Is ‘Unforgiven (1992)’ Still Any Good?

To celebrate the 25th anniversary of the international release of Clint Eastwood‘s self-written and directed, Oscar winning Unforgiven, we delve in and ask, is it still any good?Some country and westerns from decades past do not age well. Unforgiven is the exception to the rule. Potently acted, immersive in execution, Eastwood’s man with no name western ages more like a fine wine than the most bougey of French reserves.

Eastwood plays a weathered and worn down hog farmer, William Munny (he was 62 at the time of filming) with a secret outlaw past. His late wife reformed him you see, and they started a family together of two young children and a couple of pigs before she died not too long after her second kid. All of this is intimated in the conversations Munny has with himself, his former partner-in-crime (Morgan Freeman as Ned, still good with a gun), and a bright upstart called Schofield Kid (Jaimz Woolvett) whose enthusiasm for the gun slinging days past (which predate him) becomes purposefully irritating.UNFORGIVEN, Jaimz Woolvett, Morgan Freeman, Clint Eastwood, 1992 Kid turns up at Munny’s property dangling a big juicy carrot: the $1000 bounty on the lives of two criminals. Two criminals who slashed up a prostitute in a town called Big Whiskey, just far enough away for about an hour of horse riding and talking as exposition.

Initially reluctant to join Kid, declaring his past life dead to him, Munny relents, leaving his two young children to tend to the hogs and be watched over by the caring if non-existent eye of their mother’s spirit. This was the only part that caused a head cock of confusion, but also, it was the Wild West, that was probably just what happened. Ghost babysitters etc.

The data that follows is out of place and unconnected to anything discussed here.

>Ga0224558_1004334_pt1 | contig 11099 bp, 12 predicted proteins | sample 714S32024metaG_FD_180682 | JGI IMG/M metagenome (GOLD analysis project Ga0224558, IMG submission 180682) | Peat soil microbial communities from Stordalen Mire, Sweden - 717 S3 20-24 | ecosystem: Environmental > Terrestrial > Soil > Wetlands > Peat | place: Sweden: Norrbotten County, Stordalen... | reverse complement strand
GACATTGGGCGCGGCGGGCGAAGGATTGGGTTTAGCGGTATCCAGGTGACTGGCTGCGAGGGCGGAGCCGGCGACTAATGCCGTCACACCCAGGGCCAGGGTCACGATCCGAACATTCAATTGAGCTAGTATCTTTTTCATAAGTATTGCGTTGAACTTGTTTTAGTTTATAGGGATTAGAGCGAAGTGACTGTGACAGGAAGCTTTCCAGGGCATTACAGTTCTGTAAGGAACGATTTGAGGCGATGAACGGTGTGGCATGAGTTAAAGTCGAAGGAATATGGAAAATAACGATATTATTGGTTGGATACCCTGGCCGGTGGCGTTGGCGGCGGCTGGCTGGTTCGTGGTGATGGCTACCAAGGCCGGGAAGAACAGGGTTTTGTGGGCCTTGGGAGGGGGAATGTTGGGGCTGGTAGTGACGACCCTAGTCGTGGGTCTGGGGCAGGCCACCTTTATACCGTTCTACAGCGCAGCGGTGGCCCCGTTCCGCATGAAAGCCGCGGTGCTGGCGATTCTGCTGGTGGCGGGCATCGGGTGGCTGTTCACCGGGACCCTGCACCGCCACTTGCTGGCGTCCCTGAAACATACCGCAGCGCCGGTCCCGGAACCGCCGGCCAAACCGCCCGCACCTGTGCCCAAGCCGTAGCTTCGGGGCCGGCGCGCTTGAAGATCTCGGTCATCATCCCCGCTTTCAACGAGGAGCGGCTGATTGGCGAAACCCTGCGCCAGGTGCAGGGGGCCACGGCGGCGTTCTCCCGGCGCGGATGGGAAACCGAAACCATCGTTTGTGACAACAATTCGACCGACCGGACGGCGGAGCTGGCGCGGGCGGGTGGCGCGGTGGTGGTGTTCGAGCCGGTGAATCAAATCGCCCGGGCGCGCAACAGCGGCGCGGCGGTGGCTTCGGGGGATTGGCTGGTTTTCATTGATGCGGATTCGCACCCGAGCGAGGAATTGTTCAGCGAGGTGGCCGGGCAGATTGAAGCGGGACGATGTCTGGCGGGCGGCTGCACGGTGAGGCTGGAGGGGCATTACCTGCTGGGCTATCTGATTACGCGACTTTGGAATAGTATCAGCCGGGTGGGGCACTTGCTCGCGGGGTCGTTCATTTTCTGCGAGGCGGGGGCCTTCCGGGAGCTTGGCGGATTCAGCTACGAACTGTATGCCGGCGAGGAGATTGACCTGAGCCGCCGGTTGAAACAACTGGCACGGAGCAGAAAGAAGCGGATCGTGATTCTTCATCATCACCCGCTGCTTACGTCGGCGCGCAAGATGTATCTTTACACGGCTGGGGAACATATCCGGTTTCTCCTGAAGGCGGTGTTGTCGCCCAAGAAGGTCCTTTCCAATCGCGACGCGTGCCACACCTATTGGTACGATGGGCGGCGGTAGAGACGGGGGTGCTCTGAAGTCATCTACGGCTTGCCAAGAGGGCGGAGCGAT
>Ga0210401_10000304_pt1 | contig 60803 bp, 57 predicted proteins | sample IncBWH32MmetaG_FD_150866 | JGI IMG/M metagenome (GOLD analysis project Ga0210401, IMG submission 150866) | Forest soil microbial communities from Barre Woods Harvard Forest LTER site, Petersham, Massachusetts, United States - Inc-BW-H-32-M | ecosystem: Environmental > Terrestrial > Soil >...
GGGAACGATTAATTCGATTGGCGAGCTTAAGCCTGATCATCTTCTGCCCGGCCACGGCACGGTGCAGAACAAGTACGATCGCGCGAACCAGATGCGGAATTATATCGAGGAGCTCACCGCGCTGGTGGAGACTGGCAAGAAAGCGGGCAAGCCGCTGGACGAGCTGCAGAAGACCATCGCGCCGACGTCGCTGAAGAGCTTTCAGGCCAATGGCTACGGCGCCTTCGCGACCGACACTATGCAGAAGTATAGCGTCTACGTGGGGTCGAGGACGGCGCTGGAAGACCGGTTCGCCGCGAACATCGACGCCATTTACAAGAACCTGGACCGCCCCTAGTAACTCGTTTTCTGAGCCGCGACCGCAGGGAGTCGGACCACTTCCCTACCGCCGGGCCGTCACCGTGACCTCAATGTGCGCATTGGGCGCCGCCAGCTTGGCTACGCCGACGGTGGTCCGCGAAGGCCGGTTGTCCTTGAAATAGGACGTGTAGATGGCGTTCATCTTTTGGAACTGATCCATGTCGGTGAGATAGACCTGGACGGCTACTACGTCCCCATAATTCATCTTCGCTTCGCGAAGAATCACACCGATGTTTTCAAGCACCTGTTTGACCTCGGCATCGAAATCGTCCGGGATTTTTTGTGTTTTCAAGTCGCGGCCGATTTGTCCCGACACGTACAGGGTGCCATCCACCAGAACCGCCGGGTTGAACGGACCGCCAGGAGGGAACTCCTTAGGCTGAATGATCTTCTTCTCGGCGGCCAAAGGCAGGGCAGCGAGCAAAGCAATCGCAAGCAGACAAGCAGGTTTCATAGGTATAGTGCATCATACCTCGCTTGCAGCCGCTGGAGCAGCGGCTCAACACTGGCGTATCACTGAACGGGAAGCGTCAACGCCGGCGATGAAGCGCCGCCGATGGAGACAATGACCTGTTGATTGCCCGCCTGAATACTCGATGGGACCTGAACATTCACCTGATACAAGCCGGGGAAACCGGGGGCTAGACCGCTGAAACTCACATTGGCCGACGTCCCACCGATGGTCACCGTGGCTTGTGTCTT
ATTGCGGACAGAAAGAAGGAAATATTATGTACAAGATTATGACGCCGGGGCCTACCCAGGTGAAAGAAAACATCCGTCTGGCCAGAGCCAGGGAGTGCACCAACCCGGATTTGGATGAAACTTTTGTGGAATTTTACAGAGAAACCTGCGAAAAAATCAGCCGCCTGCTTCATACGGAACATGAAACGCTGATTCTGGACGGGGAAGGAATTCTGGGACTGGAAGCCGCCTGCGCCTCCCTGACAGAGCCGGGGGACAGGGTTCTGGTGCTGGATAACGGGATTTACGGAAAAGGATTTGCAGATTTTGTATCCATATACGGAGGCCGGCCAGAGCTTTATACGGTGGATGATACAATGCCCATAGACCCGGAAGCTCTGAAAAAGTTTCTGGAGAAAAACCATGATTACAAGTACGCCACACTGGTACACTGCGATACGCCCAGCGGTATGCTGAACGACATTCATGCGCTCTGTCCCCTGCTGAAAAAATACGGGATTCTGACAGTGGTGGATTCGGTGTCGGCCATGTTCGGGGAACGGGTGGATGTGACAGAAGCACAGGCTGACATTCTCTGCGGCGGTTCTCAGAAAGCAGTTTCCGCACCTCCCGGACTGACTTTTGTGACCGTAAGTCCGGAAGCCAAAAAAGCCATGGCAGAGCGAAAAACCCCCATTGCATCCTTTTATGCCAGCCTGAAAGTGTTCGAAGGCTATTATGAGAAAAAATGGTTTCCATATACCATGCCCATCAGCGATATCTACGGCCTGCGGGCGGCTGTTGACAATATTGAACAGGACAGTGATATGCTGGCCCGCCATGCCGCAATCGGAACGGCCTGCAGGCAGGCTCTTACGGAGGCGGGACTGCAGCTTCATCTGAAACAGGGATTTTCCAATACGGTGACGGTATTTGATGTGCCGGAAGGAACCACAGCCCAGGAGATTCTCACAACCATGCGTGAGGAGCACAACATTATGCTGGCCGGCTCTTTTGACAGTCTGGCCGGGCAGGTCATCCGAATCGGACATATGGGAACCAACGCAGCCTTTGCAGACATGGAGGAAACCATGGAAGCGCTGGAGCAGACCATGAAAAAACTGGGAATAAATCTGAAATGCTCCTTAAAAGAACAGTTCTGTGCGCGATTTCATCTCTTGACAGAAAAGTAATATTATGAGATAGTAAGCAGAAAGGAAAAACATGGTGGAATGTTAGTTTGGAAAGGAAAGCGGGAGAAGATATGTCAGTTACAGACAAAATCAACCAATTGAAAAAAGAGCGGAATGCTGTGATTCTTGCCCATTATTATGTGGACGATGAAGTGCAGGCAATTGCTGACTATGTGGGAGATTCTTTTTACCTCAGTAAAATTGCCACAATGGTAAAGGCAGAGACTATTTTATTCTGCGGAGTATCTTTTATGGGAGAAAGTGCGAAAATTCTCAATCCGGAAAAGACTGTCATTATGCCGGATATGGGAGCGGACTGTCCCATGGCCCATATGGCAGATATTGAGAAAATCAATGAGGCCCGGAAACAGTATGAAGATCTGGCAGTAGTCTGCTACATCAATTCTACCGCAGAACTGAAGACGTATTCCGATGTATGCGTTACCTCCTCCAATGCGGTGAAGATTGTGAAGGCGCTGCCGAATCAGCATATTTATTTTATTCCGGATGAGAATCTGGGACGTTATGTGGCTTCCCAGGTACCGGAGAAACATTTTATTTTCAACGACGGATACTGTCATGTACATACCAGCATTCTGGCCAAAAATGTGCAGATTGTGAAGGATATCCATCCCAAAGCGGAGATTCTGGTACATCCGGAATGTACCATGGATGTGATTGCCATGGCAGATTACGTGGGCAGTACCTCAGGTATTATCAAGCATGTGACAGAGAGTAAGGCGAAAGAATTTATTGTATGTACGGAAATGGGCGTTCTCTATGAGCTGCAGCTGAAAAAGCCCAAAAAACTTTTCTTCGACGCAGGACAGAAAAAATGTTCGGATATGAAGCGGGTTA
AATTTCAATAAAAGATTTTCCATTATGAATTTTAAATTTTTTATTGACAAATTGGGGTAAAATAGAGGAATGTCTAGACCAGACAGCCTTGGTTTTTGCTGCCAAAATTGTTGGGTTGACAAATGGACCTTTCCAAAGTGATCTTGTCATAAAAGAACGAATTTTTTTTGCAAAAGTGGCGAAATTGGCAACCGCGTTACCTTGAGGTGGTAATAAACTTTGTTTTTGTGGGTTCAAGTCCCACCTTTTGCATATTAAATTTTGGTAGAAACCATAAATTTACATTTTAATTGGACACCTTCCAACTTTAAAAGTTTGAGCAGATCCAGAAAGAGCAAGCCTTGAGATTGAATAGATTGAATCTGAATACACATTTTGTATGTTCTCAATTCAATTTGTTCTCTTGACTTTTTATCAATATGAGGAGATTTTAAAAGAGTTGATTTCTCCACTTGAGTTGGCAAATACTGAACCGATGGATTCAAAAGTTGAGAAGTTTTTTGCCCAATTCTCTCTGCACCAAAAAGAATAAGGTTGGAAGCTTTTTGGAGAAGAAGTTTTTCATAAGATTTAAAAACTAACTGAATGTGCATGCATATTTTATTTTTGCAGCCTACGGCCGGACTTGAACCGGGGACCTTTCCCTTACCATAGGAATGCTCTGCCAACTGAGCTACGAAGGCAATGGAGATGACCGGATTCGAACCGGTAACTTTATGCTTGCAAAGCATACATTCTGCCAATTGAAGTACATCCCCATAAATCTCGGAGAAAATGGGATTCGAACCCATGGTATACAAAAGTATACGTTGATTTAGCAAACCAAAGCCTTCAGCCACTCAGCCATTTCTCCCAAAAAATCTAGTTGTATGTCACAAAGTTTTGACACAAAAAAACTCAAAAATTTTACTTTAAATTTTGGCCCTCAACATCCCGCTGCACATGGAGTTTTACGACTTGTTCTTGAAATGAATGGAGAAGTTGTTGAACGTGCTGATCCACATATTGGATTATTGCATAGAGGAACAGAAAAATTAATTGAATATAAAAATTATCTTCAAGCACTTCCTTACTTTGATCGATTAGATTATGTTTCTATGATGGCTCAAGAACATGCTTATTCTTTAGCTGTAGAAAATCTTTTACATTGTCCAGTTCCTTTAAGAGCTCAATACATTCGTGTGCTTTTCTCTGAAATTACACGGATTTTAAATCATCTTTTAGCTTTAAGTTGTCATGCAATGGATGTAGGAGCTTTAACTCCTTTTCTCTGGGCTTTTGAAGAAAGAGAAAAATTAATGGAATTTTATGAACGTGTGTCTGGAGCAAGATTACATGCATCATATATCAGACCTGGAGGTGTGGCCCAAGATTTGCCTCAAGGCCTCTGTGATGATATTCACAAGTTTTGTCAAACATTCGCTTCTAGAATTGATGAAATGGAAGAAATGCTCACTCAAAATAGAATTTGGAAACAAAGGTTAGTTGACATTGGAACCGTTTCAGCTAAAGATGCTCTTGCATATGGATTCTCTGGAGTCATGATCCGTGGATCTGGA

Munny enlists the help of his old gun slinging pal Ned to help him track down the knife wielding, woman slashing cowboys, and claim the bounty so they can all live happily after.

Except a happily ever after isn’t executed in precisely the story-telling-fashion we’re used to with contemporary Hollywood.william-munny_clint-eastwood_unforgiven

The law men of Big Whiskey where said prostitute-slashing occurred, create one of the morally skewiff compasses of the film. Gene Hackman plays Little Bill Daggett the Big Whiskey sheriff, not entirely morally bankrupt, but quick to whip wrong doers into line (literally). A run in with an exceptional Richard Harris (the first and most excellent Dumbledore) reveals just how incensed Little Bill is that bounty hunters are flocking to his town. A bashing occurs, an exile enforced, and a ban on all firearms coming into town is put in place. This makes it more than a little difficult for Munny, Ned and Kid to stroll into town to gather information, before going hunting for criminals.

Unforgiven is long. A lot of conversations are had during the over two hour run-time. But not a single one should be cut. Each serves a purpose for crafting complex character identities and meaningful interpersonal crises. It is definitely worth the revisit (or first-time viewing if you were only 2 like me when it first came out), so why don’t you treat yourself to a bit of a Western tonight, after watching Game Of Thrones of course.

What do you think of Clint’s classic? Does it make you want to head West or give up the guns for good? Sound off in the comments below or on our Facebook page.